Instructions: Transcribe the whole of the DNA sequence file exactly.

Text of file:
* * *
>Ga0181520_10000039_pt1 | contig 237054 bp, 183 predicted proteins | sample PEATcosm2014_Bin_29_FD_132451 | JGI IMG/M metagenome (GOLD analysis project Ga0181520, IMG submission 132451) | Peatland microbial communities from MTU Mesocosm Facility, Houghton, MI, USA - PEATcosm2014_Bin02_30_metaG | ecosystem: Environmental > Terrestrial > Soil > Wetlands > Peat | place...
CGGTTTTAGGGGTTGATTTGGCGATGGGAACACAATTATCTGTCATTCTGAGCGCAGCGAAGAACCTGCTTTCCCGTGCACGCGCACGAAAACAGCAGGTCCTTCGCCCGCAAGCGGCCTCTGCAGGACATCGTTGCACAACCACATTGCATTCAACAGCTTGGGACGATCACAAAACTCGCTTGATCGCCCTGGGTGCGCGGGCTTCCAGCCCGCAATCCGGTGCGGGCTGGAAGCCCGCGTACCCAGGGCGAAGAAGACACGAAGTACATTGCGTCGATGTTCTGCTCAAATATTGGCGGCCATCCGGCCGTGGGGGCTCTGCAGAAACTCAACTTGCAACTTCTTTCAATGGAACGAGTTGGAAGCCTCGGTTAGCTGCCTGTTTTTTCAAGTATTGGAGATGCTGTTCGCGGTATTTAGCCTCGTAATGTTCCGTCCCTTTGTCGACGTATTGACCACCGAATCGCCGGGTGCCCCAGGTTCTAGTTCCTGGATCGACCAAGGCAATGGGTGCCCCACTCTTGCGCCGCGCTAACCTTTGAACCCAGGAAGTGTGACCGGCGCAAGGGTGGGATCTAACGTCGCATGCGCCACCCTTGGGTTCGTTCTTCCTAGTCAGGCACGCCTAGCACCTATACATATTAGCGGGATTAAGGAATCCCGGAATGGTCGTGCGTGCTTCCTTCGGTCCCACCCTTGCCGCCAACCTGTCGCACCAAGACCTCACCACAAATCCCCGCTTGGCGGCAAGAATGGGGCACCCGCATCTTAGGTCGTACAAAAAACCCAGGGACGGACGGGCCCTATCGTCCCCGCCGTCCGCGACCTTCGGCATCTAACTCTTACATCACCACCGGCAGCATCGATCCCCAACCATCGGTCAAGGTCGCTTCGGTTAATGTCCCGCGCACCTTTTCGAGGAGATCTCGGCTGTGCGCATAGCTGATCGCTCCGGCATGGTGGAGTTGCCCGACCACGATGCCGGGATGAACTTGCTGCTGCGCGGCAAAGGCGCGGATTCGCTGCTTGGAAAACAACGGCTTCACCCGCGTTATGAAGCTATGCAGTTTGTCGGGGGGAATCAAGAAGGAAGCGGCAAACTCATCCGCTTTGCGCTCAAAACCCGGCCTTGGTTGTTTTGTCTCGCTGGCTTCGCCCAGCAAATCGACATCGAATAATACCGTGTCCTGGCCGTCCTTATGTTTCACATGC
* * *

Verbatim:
>Ga0181520_10000039_pt1 | contig 237054 bp, 183 predicted proteins | sample PEATcosm2014_Bin_29_FD_132451 | JGI IMG/M metagenome (GOLD analysis project Ga0181520, IMG submission 132451) | Peatland microbial communities from MTU Mesocosm Facility, Houghton, MI, USA - PEATcosm2014_Bin02_30_metaG | ecosystem: Environmental > Terrestrial > Soil > Wetlands > Peat | place...
CGGTTTTAGGGGTTGATTTGGCGATGGGAACACAATTATCTGTCATTCTGAGCGCAGCGAAGAACCTGCTTTCCCGTGCACGCGCACGAAAACAGCAGGTCCTTCGCCCGCAAGCGGCCTCTGCAGGACATCGTTGCACAACCACATTGCATTCAACAGCTTGGGACGATCACAAAACTCGCTTGATCGCCCTGGGTGCGCGGGCTTCCAGCCCGCAATCCGGTGCGGGCTGGAAGCCCGCGTACCCAGGGCGAAGAAGACACGAAGTACATTGCGTCGATGTTCTGCTCAAATATTGGCGGCCATCCGGCCGTGGGGGCTCTGCAGAAACTCAACTTGCAACTTCTTTCAATGGAACGAGTTGGAAGCCTCGGTTAGCTGCCTGTTTTTTCAAGTATTGGAGATGCTGTTCGCGGTATTTAGCCTCGTAATGTTCCGTCCCTTTGTCGACGTATTGACCACCGAATCGCCGGGTGCCCCAGGTTCTAGTTCCTGGATCGACCAAGGCAATGGGTGCCCCACTCTTGCGCCGCGCTAACCTTTGAACCCAGGAAGTGTGACCGGCGCAAGGGTGGGATCTAACGTCGCATGCGCCACCCTTGGGTTCGTTCTTCCTAGTCAGGCACGCCTAGCACCTATACATATTAGCGGGATTAAGGAATCCCGGAATGGTCGTGCGTGCTTCCTTCGGTCCCACCCTTGCCGCCAACCTGTCGCACCAAGACCTCACCACAAATCCCCGCTTGGCGGCAAGAATGGGGCACCCGCATCTTAGGTCGTACAAAAAACCCAGGGACGGACGGGCCCTATCGTCCCCGCCGTCCGCGACCTTCGGCATCTAACTCTTACATCACCACCGGCAGCATCGATCCCCAACCATCGGTCAAGGTCGCTTCGGTTAATGTCCCGCGCACCTTTTCGAGGAGATCTCGGCTGTGCGCATAGCTGATCGCTCCGGCATGGTGGAGTTGCCCGACCACGATGCCGGGATGAACTTGCTGCTGCGCGGCAAAGGCGCGGATTCGCTGCTTGGAAAACAACGGCTTCACCCGCGTTATGAAGCTATGCAGTTTGTCGGGGGGAATCAAGAAGGAAGCGGCAAACTCATCCGCTTTGCGCTCAAAACCCGGCCTTGGTTGTTTTGTCTCGCTGGCTTCGCCCAGCAAATCGACATCGAATAATACCGTGTCCTGGCCGTCCTTATGTTTCACATGC